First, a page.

By continuing to oppose the idea of safe zones, targeted airstrikes and arming rebels, western leaders are saving themselves many headaches, but they are not saving Syria. Eventually, rebels will force Assad out of Damascus and Aleppo, but the two oldest continuously inhabited cities in the world will be left in ruins, and Assad will still be there in his enclave along the coast, and the war will still go on. Those who think they can wait until Assad is gone and that the only thing “a coalition of the willing” can do at this stage is to “begin preparing for the massive task of stabilizing and rebuilding Syria once al-Assad is gone” are delusional. Assad’s designs are clear: he intends on staying as player in the field, one way or another. Russia and Iran are unwavering in their support of him, because so long as he remains in charge of even a sliver of Syria, their interests are served. You can’t rebuild an Aleppo or a Damascus once they are destroyed. And if we wait until these scenarios begin to play out at earnest, the same experts advising nonintervention today will have more reasons to advise the same tomorrow.

For that’s what it is all about really: Syria is another Sykes-Picot state that many experts are already willing to consign to the dustbins of history. What yesterday’s intervention produced, today’s nonintervention destroys, the human cost of it all notwithstanding.

Video Highlights

These soldiers captured by rebels in Daraa Province say they were forced into service. They hail from all parts of Syria, including Aleppo, Hama and Damascus Suburbs, all are Sunnis: the cannon fodder for Assad’s war

A smuggled video from the town of Kafrenbel, Idlib province, shows how Assad troops use civilians as human shields, forcing them to chant for Assad

A local activists speaks to a NBC reporter and his Arabic interpreter explaining that, as an activist, he is not a neutral observer but he does not fabricate news: “there is something more powerful than fabrications”  He says that he wants to speak out more on camera now in order to correct mistakes. Newer figures are emerging on the scene who exaggerate the number of the dead in certain circumstances, not realizing that this hurts the credibility of all their work The interview took place in the town of Marayan, Jabal Al-Zawiyeh Region, Idlib Province. At one point, the activists turn the table on their guests and interview NBC correspondent Richard Engle. His description of how different towns are attacking the convoys sent by Assad as reinforcements to loyalist troops besieging Aleppo City is pretty telling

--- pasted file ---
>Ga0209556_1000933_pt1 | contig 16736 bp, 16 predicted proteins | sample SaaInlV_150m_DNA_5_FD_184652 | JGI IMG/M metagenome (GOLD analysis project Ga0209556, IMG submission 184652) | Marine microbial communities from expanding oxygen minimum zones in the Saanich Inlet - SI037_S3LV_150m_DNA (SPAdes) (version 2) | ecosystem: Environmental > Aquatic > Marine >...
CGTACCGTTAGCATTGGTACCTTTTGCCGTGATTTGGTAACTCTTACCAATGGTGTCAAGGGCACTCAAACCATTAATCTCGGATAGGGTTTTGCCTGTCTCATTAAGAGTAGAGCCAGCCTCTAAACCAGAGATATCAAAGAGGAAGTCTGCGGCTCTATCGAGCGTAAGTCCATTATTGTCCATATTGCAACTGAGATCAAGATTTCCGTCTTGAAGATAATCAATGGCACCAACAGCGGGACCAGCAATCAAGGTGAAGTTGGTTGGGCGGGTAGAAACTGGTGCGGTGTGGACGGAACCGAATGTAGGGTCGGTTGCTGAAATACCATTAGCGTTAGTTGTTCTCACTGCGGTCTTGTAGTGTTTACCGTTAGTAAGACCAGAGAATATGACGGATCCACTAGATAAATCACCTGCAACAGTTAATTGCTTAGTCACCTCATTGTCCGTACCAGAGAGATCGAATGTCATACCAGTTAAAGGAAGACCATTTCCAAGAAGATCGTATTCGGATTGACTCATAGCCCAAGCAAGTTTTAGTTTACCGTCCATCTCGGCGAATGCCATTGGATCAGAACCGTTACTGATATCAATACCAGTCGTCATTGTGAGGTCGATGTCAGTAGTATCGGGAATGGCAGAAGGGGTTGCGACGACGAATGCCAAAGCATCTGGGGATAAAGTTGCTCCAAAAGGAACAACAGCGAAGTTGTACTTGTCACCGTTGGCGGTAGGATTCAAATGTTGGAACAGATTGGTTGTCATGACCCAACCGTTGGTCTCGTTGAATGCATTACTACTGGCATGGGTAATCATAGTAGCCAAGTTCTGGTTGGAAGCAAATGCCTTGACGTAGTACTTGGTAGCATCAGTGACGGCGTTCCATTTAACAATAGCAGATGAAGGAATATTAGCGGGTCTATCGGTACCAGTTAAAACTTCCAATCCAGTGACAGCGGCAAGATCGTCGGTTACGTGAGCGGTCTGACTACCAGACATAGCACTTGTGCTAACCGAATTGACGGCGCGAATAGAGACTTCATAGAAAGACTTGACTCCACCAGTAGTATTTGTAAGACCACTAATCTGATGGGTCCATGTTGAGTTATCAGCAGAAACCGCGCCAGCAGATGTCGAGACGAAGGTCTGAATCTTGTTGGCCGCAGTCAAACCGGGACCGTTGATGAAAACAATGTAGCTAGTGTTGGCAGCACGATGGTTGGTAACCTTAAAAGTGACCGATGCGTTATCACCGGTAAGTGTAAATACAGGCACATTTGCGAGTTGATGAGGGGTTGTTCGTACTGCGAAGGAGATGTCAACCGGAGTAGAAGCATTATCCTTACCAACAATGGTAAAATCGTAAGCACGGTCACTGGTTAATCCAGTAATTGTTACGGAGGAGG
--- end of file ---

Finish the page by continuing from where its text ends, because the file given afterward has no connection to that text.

In Hama City, an attack on the local neighborhood of Bab Qibli begins even as some of the local rebels are performing prayers

Battles in Aleppo City intensified after rebels took control briefly of the local state TV and Radio headquarters. Eventually, MiGs were called in and they took part in pounding the complex and surrounding areas , , , MiGs took part in the pounding of Salaheddine Neighborhood as well , , The neighborhood was pounded with heavy artillery as well A victim of sniper fire lies in the street Another

In other parts of the city, rebels take part in cleaning the city and collecting the trash, as Al-Jazeerah correspondent looks on While attention shifted over the last few days to the issue of retribution killings, the main story remains that of summary executions by pro-Assad militias

In the nearby city of Elbab, the local Brigade affiliated with the FSA promise to join the fight for the liberation of Aleppo City

The pounding of Deir Ezzor City intensifies , So do the clashes , Dead bodies of locals fill the street, activists unable to retrieve them on account of sniper activities A local rebel addresses the camera promising liberation and victory even as the clashes continue Due to lack of media attention to their plight, local activists produced their own reportage of the situation in their city (Arabic)

In the nearby town of Mayadeen, local rebels manage to “liberate” a local security station in an early dawn raid , taking over some tanks in the process , ,

The pounding of Rastan, Homs Province, continues and of Houla ,

The pounding of Tadamon Neighborhood, Damascus City, leaves many injured and dead ,

The adjacent neighborhoods of Assaly, Dafelshawk, Yarmouk, Al-Qadam and Al-Hajar Al-Aswad were pounded as well: Assaly , The adjacent suburbs of Saqba and Houmriyeh in Eastern Ghoutah Region were also pounded

To the West, the pounding of the towns of Zabadani and Madaya continues

The pounding of Bosra Al-Harir, Daraa Province (August 2) leaves many dead, including local rebels , , ,

In Lattakia Province, the village of Ouwaynat in Jabal Al-Akrad Region continues to be pounded